Giselle : : Seen

ROYAL NEW ZEALAND BALLET

Choreography: Ethan Stiefel and Johan Kobborg

Costume Design: Natalia Stewart

Scenic Design: Howard C Jones

Lighting Design: Kendall Smith

 

AUCKLAND PHILHARMONIA ORCHESTRA

Conductor: Marc Taddei

Composer: Adolphe Adam

 

The artists of the Royal New Zealand Ballet received rapturous and well-deserved applause following the opening of Giselle in Auckland. Ethan Stiefel and Johan Kobborg’s production of the romantic ballet premiered in 2012, and has become a signature work for the company, supported by the 2013 feature film Giselle directed by New Zealander Toa Fraser. The production has gone from strength to strength, with the current season featuring the talents of guest artists Qi Huan and Daniel Gaudiello.

 

Giselle’s design and staging is absolutely beautiful. Howard C Jones’ layering of scenery, coupled with a balance of stylisation and visual detail create an ethereal and rich set for the ballet to unfold in. Between acts, ghostly tree roots are brought to life with an elegant combination of painting and moving projection; the effect is haunting and drew admiring comments from the audience. Natalia Stewart’s delicious palette of autumnal colour in Act I compliments Jones’ scenery perfectly, and the crisp romantic tutus in the white act provide a glorious ethereal contrast.

 

This season of Giselle boasts a live orchestra in each of the main centres; in Auckland the Auckland Philharmonia Orchestra conducted by Marc Taddei is rich and vibrant. For a ballet composed in the key of tragedy, such as Giselle, the depth of feeling from live music of this calibre is essential.

 

Lucy Green as Giselle is at the top of her game. Her sustained balance en pointe and control through the ballet’s demanding and well-known solo variations demonstrated the remarkable skill and athleticism required of a principal dancer cast in a role of this significance. An element of Green’s performance that greatly exceeded my expectations was the authenticity of the blossoming romance between Giselle and Albrecht, danced by Qi Huan, on opening night. The couple’s love story was detailed and authentic, and the attention these two performers gave to their characters in Act I effectively supported the extremely physical work to follow in Act II.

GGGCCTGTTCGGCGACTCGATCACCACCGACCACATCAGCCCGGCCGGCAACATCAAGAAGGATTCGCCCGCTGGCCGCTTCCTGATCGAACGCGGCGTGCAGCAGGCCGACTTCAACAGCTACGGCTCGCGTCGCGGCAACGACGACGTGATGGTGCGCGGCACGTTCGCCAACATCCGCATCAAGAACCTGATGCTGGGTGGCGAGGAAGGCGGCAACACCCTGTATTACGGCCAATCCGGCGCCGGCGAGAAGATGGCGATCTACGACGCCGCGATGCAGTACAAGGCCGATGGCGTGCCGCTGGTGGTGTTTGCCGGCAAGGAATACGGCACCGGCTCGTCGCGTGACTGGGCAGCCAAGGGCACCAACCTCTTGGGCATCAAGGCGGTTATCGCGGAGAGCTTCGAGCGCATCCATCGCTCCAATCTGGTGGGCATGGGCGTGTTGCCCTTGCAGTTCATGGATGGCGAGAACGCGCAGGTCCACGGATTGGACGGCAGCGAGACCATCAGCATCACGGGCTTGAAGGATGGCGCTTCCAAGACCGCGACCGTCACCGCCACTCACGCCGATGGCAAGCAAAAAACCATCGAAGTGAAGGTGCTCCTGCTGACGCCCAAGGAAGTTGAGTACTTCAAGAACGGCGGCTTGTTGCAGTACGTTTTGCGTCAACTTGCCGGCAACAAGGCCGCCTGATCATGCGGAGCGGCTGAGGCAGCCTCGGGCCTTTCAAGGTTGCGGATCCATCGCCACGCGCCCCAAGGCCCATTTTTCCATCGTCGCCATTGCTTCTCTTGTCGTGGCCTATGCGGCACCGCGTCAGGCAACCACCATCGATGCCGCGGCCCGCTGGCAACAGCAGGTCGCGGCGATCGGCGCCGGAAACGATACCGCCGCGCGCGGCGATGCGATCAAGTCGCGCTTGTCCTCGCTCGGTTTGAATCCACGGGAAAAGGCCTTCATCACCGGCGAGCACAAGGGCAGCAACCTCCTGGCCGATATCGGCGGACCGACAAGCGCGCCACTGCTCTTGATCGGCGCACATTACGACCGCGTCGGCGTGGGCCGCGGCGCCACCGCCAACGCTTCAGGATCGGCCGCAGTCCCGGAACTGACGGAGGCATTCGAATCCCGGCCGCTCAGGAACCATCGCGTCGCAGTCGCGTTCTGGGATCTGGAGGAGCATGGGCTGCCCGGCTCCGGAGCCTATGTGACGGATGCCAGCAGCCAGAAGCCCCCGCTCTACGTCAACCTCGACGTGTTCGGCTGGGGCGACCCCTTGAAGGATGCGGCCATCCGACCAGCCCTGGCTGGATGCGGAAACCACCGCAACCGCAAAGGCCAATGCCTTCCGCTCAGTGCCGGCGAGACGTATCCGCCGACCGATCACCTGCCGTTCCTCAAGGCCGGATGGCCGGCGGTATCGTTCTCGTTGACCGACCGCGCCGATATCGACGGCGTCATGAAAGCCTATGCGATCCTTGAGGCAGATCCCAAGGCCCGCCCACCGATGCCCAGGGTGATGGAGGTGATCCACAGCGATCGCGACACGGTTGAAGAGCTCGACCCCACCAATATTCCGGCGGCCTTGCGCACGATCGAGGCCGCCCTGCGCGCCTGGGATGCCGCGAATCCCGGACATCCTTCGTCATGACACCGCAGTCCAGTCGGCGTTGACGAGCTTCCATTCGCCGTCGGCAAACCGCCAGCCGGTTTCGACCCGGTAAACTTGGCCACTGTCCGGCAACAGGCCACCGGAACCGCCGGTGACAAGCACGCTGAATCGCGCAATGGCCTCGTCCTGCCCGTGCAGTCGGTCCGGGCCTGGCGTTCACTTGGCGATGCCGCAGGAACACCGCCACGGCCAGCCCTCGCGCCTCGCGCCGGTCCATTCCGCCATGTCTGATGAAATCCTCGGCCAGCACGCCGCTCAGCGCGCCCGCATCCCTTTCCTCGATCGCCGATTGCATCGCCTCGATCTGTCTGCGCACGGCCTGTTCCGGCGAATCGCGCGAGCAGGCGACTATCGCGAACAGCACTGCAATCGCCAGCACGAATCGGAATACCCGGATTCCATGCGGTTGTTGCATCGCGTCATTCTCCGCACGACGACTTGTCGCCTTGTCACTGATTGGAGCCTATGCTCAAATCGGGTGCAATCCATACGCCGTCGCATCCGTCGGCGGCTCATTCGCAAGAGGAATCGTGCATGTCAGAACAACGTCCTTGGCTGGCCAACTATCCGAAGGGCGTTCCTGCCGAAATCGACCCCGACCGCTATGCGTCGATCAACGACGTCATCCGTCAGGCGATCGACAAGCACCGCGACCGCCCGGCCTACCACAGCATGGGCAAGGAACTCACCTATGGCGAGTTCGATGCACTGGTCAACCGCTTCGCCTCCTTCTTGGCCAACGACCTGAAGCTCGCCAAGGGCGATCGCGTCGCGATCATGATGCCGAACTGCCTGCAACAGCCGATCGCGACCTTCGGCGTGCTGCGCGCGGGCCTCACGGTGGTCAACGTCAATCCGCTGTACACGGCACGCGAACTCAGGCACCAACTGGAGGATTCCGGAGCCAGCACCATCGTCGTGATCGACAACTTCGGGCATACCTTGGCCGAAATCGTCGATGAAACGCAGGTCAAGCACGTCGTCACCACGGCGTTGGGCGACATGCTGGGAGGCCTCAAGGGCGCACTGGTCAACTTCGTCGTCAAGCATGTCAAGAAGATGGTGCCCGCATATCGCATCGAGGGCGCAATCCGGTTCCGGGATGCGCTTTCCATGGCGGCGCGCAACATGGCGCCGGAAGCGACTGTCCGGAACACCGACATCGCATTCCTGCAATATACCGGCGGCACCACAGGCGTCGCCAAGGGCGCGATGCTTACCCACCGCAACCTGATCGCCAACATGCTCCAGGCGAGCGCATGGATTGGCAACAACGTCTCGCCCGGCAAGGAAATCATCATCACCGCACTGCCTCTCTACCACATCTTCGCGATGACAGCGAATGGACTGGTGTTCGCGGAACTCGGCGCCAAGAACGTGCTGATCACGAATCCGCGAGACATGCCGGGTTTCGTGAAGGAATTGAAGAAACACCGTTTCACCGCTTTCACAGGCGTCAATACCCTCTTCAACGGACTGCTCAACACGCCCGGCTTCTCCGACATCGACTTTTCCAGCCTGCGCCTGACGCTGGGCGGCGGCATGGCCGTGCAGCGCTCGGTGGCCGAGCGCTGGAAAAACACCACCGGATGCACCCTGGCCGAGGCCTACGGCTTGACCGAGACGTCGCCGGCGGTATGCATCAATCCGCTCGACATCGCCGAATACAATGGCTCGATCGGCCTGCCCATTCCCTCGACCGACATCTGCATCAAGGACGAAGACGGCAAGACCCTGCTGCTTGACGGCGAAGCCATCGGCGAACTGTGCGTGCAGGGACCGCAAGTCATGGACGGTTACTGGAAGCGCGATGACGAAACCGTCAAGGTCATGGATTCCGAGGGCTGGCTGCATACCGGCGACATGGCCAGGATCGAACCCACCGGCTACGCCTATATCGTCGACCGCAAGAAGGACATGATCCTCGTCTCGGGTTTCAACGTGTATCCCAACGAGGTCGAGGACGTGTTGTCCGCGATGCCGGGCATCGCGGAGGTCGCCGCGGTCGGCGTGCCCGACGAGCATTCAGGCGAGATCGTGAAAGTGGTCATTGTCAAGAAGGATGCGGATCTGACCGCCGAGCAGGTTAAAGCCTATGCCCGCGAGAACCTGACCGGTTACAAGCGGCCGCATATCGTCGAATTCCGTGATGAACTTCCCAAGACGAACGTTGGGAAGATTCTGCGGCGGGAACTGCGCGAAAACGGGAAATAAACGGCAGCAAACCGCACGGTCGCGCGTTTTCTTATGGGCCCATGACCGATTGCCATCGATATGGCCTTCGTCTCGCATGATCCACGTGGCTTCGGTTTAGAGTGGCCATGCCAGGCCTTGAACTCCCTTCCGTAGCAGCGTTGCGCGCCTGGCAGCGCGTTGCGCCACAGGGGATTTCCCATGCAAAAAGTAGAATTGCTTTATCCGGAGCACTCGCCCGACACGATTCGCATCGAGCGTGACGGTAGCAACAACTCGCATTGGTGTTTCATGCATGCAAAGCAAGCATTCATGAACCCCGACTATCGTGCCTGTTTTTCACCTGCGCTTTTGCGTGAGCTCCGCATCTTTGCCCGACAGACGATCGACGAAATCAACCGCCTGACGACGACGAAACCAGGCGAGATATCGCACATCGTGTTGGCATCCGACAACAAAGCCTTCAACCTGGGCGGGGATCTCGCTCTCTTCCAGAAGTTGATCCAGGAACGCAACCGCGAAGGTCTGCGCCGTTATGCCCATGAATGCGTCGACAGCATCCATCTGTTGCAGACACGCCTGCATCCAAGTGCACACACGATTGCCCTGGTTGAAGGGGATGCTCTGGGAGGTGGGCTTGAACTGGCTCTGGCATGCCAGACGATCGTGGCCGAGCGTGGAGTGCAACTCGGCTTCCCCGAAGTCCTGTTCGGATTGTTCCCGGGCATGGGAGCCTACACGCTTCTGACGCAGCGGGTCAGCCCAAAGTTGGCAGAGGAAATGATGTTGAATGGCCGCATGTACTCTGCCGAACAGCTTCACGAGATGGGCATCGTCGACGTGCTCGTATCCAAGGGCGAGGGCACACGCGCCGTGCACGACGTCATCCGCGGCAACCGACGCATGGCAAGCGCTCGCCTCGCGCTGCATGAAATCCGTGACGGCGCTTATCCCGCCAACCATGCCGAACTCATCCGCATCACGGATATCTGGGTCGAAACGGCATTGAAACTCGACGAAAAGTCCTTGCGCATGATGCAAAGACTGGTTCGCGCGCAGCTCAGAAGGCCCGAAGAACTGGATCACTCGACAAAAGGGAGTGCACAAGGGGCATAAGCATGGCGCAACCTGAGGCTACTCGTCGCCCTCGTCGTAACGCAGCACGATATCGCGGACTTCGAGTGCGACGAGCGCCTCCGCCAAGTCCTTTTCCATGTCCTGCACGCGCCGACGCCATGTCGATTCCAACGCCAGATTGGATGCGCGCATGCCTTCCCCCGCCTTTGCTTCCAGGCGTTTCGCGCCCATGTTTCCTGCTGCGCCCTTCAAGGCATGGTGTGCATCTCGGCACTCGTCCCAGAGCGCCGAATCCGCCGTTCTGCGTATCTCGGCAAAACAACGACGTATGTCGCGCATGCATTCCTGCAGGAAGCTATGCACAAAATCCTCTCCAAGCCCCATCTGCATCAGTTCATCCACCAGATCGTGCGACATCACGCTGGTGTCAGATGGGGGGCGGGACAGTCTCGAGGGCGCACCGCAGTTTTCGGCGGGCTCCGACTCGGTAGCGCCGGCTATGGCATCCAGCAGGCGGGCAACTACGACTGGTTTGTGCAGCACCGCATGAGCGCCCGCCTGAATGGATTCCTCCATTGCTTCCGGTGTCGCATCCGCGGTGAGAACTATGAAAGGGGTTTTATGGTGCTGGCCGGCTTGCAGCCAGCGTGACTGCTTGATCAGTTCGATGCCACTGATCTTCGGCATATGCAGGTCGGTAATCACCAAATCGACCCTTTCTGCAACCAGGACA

The return of Huan as Albrecht is a treat for audiences, and not to be missed by fans of the ballet. His character development in this performance was at its most impressive, and enhanced his physical presence rather than being overshadowed by it. Huan’s elevation remains breathtaking; every moment of grande allegro delivered with that effervescent quality of ballon that makes each leap sparkle. Albrecht’s famous entrechat sixes in Act II (added by Nureyev to feature his virtuosity in the air, according to ballet legend) were fantastically elevated and cleanly landed by Huan.

 

Mayu Tanigaito continues to present herself as a rising star of the Royal New Zealand Ballet. As Myrtha, Queen of the Wilis, she is the perfect villain; wicked, cold, deadly in her precision. Tanigaito’s opening courous show phenomenal speed and dexterity, and her impressive elevation belies her petite stature. Jacon Chown delivers an equally assured and detailed performance as Hilarion, projecting a strong masculine energy and powerful solo work.

 

Act I provides excellent corps de ballet work, with a tangible sense of energy during Giselle’s infamous mad scene. The Wilis in Act II were effectively faultless, and danced with speed, grace and the dark elegance the roles demand. A slightly unusual pairing of Bronte Kelly and Joseph Skelton as the Wedding Couple was the only aspect of the ballet that seemed imperfectly considered.

 

The Royal New Zealand Ballet’s Giselle is a gem of a production, and absolutely worth seeing again for admirers of romantic era ballet.

 

cred: Bill Cooper

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